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April 6, 2014 | by  | in Arts Music |
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Tokyo Police Club: Forcefield (Review)

3.5/5 stars

If you were expecting something more ‘mature’ or ‘refined’ from Tokyo Police Club in 2014 – don’t. The indie-pop band hasn’t made the same musical leaps and bounds as, for instance, Foals, but have remained incredibly comfortable with their sound. Not just comfortable – nostalgic, like, 2004 nostalgic.

Many of the tracks could come straight out of The OC soundtrack, possibly Gossip Girl’s. Maybe not in a momentous kissing scene à la Ryan and Marissa at New Year’s, but definitely for a landscape montage of Newport Beach. Packed with the chill and predictable guitar riffs we all love, Forcefield starts off with what are arguably the three best songs put into one eight-minute track. ‘Argentina’ (Parts I, II and III) is not some endless prog-rock build-up, but rather three separate tracks one after the other. The longest song by Tokyo Police Club, for comparison, is a paltry four minutes, so there’s absolutely no danger of being struck by mid-song malaise.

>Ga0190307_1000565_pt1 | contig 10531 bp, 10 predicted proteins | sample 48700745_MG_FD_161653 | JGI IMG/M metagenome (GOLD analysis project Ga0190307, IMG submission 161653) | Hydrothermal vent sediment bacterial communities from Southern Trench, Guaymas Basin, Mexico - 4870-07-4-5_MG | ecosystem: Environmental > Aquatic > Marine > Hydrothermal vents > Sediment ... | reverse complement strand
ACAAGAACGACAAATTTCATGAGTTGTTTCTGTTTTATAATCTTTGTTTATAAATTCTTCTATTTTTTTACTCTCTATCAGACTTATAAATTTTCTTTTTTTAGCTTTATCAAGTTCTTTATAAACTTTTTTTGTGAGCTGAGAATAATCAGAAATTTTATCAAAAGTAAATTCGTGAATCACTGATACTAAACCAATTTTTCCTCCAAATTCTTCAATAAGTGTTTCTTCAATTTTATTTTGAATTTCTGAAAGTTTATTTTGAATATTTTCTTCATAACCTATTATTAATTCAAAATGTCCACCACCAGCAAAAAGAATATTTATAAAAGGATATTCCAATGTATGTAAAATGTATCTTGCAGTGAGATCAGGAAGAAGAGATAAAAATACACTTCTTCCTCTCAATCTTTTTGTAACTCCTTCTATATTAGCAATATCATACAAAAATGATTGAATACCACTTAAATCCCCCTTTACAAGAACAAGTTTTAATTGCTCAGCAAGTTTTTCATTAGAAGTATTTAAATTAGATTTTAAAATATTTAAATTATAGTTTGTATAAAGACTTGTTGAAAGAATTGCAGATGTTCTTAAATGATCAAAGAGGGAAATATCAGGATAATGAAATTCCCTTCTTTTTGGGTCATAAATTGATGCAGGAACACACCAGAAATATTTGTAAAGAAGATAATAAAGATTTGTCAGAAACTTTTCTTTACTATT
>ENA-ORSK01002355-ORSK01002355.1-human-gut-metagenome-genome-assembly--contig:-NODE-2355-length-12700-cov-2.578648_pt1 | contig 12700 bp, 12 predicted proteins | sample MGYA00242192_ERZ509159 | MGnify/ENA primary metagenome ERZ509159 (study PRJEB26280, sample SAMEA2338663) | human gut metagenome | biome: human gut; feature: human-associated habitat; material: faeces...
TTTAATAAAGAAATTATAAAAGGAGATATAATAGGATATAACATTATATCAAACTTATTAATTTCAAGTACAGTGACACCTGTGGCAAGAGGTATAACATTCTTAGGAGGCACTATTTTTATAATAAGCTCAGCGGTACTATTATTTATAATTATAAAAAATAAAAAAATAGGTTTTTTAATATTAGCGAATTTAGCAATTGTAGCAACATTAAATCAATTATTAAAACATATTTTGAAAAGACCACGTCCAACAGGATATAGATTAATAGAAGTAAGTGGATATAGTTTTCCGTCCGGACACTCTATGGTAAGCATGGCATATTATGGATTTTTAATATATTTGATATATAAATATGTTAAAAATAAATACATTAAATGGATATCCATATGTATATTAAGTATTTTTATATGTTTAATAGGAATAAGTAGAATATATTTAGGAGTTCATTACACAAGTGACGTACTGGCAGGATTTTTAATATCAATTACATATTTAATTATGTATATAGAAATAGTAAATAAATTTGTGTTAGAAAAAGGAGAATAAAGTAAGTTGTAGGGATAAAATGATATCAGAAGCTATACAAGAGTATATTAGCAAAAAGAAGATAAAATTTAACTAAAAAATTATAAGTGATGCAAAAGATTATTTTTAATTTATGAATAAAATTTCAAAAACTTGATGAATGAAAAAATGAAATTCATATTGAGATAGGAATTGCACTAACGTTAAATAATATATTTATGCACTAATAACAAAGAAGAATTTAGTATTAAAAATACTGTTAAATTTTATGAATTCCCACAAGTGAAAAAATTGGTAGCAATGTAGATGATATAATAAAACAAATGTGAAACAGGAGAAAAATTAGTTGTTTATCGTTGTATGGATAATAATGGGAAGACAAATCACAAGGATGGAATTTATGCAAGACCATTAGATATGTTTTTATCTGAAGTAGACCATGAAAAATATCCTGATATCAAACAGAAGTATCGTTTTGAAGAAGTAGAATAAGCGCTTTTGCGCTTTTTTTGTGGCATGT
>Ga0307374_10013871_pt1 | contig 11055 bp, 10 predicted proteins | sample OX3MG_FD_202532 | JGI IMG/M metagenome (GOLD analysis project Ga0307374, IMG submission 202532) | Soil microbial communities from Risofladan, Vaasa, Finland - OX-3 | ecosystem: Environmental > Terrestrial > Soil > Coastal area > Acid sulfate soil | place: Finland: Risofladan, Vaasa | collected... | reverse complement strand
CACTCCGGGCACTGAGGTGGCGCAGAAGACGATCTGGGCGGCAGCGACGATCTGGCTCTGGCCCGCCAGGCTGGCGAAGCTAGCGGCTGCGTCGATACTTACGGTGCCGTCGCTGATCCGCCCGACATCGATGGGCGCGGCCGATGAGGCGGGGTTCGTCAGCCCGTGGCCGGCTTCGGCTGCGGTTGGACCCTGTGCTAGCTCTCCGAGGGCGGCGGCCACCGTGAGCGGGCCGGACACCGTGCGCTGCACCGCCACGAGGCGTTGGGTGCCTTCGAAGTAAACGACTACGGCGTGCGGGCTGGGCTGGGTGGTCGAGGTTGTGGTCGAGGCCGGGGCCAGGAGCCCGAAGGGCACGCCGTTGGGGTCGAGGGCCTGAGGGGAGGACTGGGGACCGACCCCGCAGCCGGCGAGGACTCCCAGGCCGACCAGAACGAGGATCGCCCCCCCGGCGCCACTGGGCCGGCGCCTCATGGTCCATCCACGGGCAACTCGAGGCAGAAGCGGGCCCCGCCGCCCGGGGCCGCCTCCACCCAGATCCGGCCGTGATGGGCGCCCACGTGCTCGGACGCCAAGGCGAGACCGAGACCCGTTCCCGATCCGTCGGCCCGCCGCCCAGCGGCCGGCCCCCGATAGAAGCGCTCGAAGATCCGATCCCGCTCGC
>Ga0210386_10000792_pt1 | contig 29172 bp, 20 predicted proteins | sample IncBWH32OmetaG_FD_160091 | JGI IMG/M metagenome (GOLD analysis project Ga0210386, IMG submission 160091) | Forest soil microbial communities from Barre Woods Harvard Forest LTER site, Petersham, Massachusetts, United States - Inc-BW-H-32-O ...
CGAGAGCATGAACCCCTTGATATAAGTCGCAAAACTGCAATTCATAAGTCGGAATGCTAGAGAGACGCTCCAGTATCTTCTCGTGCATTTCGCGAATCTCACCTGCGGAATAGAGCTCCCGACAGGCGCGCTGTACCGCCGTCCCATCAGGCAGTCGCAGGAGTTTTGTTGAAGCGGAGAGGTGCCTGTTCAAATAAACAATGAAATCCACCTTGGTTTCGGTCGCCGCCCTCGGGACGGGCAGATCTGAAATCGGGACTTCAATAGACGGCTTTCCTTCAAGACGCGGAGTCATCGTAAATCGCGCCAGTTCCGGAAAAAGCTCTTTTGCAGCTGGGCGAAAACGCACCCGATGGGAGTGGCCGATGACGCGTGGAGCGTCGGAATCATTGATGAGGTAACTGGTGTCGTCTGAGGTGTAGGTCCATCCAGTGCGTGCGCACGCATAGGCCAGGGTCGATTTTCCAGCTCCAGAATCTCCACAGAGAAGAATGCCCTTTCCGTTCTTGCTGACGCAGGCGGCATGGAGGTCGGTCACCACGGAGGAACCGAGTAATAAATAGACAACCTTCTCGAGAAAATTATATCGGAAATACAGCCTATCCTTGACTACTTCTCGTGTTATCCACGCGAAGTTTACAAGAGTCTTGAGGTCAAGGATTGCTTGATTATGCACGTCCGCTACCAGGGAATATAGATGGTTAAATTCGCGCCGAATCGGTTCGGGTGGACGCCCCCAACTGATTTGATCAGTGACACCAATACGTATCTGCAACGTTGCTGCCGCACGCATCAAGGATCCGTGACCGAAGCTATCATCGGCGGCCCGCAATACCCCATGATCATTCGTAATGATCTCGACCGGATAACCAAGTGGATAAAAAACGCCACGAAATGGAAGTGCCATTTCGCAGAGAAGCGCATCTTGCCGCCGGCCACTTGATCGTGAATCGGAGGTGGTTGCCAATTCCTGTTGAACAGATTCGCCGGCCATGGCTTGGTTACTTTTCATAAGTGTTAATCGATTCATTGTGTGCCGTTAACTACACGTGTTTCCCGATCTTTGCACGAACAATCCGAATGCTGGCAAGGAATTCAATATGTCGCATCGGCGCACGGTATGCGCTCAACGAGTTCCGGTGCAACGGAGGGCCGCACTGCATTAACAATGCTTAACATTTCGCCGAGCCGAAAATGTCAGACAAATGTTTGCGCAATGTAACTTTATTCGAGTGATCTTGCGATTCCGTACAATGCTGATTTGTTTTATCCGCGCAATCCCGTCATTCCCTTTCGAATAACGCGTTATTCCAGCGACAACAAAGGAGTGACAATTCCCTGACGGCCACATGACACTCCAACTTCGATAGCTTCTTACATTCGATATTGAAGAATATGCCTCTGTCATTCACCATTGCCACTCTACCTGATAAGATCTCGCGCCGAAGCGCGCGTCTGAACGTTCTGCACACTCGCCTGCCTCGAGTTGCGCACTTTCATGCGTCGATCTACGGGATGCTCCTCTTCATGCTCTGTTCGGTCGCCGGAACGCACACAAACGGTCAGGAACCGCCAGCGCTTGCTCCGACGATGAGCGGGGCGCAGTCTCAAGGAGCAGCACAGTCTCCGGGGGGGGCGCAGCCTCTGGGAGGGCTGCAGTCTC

If there were to be a song which showed the most development by the band, it would be ‘Beaches’. A more sophisticated bass line opens up the song with clean synth throughout – it’s a nice refresher cleverly put midway through the album. Forcefield’s single, ‘Hot Tonight’, is the quintessential Canadian boy-band song that you’d be looking for in an album like this. Lyrics about drinking in the park, staring at the stars, and everything else you remember from being 14.

Overall, don’t expect anything grand or groundbreaking – but for a feel-good album that stands out in the sea of bedroom producers, for an album you know you’re going to smile at a little cringefully during parts, Forcefield is worth a listen.

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